Even if your fund hasn’t plunged to the depths of Bear-bad, in the parlance of our times, it’s considered good form to check in with investors to tell them everything’s “A-okay” (or “been better,” or “one standard deviation above shit”) every so often, so as to cover your ass when the eventual blow up comes. The key factors to this sort of letter are to acknowledge the losses, attribute them to something out of your hands, make promises about the future based on champagne wishes and caviar dreams, and, if there’s time, be kind of stand-offish about the whole thing. Don’t be an outright jerk, but be sort of cool, like you’re above the whole thing, and you’re kind of barely deigning to discuss the matter because “rumors” have forced you into the position. Be David Caruso in "Jade."
AQR manager Clifford S. Asness whipped up one of these communiqués on Friday, after one of AQR’s Global Stock Selection funds lost 21 percent year to date, to perfect execution. Take his opening, which is flawless:
Many of you may have heard rumors concerning us over the last few days. If the rumors are that we've had better weeks, then they are accurate. If the rumors are that we are in some pain over the recent widespread quant stock selection woes, then they are accurate. If the rumors are more severe than that, then they are simply false.
The detached tone? The “people have been saying a lot of negative stuff about us, all of which you probably heard about before us, but we’re going to treat you like small children, hold your hands and break it down for you” patronizing? The “if you put two really bad things about yourself on the table and concede that they’re true, then come up with something catastrophic that couldn’t possibly be true and say ‘that’s just plain ridiculous,’ you’ll earn credibility for being honest about a. and b. and look good for not having committed whatever c.’s monumental fuckup was” approach? Genius. *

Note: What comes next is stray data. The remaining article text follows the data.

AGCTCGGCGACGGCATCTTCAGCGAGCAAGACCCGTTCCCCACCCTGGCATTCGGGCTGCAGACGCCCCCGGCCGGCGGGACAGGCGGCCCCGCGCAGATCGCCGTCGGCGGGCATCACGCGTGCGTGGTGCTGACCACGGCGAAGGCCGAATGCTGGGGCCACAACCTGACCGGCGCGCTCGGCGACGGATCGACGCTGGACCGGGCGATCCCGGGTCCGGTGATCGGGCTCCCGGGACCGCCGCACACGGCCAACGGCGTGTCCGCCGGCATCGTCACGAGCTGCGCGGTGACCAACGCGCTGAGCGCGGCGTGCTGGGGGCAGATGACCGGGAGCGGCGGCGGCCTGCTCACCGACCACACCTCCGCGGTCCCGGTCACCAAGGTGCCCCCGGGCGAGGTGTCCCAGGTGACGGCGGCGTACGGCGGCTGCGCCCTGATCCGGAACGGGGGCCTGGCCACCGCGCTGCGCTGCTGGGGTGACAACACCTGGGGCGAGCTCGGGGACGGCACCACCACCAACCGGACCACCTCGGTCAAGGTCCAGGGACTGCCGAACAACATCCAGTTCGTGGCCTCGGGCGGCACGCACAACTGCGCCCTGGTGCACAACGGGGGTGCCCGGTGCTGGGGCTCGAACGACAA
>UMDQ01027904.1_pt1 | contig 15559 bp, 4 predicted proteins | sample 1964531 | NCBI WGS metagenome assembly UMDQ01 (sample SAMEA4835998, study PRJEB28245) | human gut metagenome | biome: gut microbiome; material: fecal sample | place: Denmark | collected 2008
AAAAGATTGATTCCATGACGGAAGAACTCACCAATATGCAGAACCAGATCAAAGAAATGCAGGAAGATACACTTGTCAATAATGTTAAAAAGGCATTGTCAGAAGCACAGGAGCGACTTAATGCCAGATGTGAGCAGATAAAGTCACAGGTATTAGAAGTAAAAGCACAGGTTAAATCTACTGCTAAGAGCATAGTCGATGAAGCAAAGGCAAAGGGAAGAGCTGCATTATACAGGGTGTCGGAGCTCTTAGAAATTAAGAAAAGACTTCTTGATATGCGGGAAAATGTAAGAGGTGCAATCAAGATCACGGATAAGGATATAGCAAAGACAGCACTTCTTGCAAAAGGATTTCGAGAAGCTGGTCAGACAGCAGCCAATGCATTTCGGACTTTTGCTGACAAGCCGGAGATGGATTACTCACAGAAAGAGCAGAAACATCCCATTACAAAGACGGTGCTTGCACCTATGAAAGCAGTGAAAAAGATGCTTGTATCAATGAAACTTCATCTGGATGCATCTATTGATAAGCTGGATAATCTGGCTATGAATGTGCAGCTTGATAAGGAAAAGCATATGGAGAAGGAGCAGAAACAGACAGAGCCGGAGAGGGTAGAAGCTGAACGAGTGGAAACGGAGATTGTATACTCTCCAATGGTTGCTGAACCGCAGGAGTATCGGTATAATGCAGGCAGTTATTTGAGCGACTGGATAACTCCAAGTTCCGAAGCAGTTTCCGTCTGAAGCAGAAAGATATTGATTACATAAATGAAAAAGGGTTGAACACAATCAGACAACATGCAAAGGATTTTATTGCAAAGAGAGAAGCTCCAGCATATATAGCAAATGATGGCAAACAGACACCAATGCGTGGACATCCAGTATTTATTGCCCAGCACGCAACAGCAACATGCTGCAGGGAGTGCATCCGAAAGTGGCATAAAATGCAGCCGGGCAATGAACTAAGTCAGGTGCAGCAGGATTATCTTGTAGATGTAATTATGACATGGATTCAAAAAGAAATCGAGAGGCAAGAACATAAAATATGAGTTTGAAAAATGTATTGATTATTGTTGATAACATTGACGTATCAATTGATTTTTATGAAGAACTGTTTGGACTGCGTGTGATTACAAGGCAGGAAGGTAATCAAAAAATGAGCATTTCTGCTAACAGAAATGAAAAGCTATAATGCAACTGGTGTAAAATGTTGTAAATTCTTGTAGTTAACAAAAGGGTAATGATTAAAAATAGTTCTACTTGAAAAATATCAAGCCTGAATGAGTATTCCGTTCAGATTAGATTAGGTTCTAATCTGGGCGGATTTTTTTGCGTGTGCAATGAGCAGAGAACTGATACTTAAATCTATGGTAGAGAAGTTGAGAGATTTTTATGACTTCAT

Cliff goes on to note how a hedge fund goes about picking a stock to long or short, and muses that, of late, his fund’s ability to do so hasn’t been so great. In fact, their previously “winning strategy” has been, in recent weeks, “shockingly bad.” Why? Too many people have been crowding AQR’s plate, trying to do what they do. If you’re asking yourself if any problem lies with the models, don’t ask yourself that.
This is also good:
I occasionally hear broad statements like “this just shows computer models don’t always work.” That’s true, of course, they don’t, nothing always works.
Guess you can't really argue with that. And from the unedited version of the letter: “Pop quiz asshole, know what else doesn’t always work? Condoms, but do you stop using them? No, you’re stuck with them for better or for worse (unless you hit the jackpot), and you keep using them, and you use them over and over again, and on those rare occasions that they fail—not unlike our fund—do you blame the manufacturer? No, you blame the ho (and by 'ho' I mean 'God').”
As always-- we remain, above all, beyond a shadow of a doubt, DIVERSIFIED.
Full letter below, from which we suggest you take copious notes, particularly about the recent events of the day being an “opportunity." To win it.
AQR Letter [PDF]
AQR Losses [Bloomberg]
*Example: Here are some negative rumors about me—a). I sleep really late on the weekends—sometimes ‘til 4 or 5. I’m here to tell you that that’s true. b). I’ve downloaded music on the internet before without paying for it. I’m here to tell you that that’s true. c). I gave Pol Pot all his ideas for what to do with the Khmer Rouge. Now that is just ludicrous, and certainly not true. Any rumors that insinuate otherwise are baseless and irresponsible.
I’m looking pretty good now, right?